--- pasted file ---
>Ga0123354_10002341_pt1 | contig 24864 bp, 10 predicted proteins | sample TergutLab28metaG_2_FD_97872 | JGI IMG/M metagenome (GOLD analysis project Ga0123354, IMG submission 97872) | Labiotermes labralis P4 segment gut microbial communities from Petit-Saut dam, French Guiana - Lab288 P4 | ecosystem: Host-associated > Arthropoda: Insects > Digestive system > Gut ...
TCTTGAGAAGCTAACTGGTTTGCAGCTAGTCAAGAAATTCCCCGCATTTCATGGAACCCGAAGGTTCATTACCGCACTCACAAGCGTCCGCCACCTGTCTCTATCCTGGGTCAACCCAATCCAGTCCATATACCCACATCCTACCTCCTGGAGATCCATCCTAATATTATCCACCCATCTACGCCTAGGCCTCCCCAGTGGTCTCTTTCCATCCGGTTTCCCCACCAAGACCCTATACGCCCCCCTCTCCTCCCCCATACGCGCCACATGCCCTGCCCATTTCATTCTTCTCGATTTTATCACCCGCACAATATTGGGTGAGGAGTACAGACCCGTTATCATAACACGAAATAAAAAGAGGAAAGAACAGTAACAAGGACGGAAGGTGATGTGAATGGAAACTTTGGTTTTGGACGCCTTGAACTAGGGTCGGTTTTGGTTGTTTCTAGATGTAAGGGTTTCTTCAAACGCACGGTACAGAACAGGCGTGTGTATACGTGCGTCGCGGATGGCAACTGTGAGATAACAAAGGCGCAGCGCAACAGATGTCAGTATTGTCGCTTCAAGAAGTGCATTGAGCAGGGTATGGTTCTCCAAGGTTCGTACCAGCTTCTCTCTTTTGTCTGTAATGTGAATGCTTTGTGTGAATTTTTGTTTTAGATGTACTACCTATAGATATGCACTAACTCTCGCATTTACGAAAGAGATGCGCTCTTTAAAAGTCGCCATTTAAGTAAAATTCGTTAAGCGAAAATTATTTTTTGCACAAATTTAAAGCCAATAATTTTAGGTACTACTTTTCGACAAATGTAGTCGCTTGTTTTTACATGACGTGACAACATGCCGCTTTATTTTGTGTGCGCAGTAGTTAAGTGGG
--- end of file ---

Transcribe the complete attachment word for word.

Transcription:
>Ga0123354_10002341_pt1 | contig 24864 bp, 10 predicted proteins | sample TergutLab28metaG_2_FD_97872 | JGI IMG/M metagenome (GOLD analysis project Ga0123354, IMG submission 97872) | Labiotermes labralis P4 segment gut microbial communities from Petit-Saut dam, French Guiana - Lab288 P4 | ecosystem: Host-associated > Arthropoda: Insects > Digestive system > Gut ...
TCTTGAGAAGCTAACTGGTTTGCAGCTAGTCAAGAAATTCCCCGCATTTCATGGAACCCGAAGGTTCATTACCGCACTCACAAGCGTCCGCCACCTGTCTCTATCCTGGGTCAACCCAATCCAGTCCATATACCCACATCCTACCTCCTGGAGATCCATCCTAATATTATCCACCCATCTACGCCTAGGCCTCCCCAGTGGTCTCTTTCCATCCGGTTTCCCCACCAAGACCCTATACGCCCCCCTCTCCTCCCCCATACGCGCCACATGCCCTGCCCATTTCATTCTTCTCGATTTTATCACCCGCACAATATTGGGTGAGGAGTACAGACCCGTTATCATAACACGAAATAAAAAGAGGAAAGAACAGTAACAAGGACGGAAGGTGATGTGAATGGAAACTTTGGTTTTGGACGCCTTGAACTAGGGTCGGTTTTGGTTGTTTCTAGATGTAAGGGTTTCTTCAAACGCACGGTACAGAACAGGCGTGTGTATACGTGCGTCGCGGATGGCAACTGTGAGATAACAAAGGCGCAGCGCAACAGATGTCAGTATTGTCGCTTCAAGAAGTGCATTGAGCAGGGTATGGTTCTCCAAGGTTCGTACCAGCTTCTCTCTTTTGTCTGTAATGTGAATGCTTTGTGTGAATTTTTGTTTTAGATGTACTACCTATAGATATGCACTAACTCTCGCATTTACGAAAGAGATGCGCTCTTTAAAAGTCGCCATTTAAGTAAAATTCGTTAAGCGAAAATTATTTTTTGCACAAATTTAAAGCCAATAATTTTAGGTACTACTTTTCGACAAATGTAGTCGCTTGTTTTTACATGACGTGACAACATGCCGCTTTATTTTGTGTGCGCAGTAGTTAAGTGGG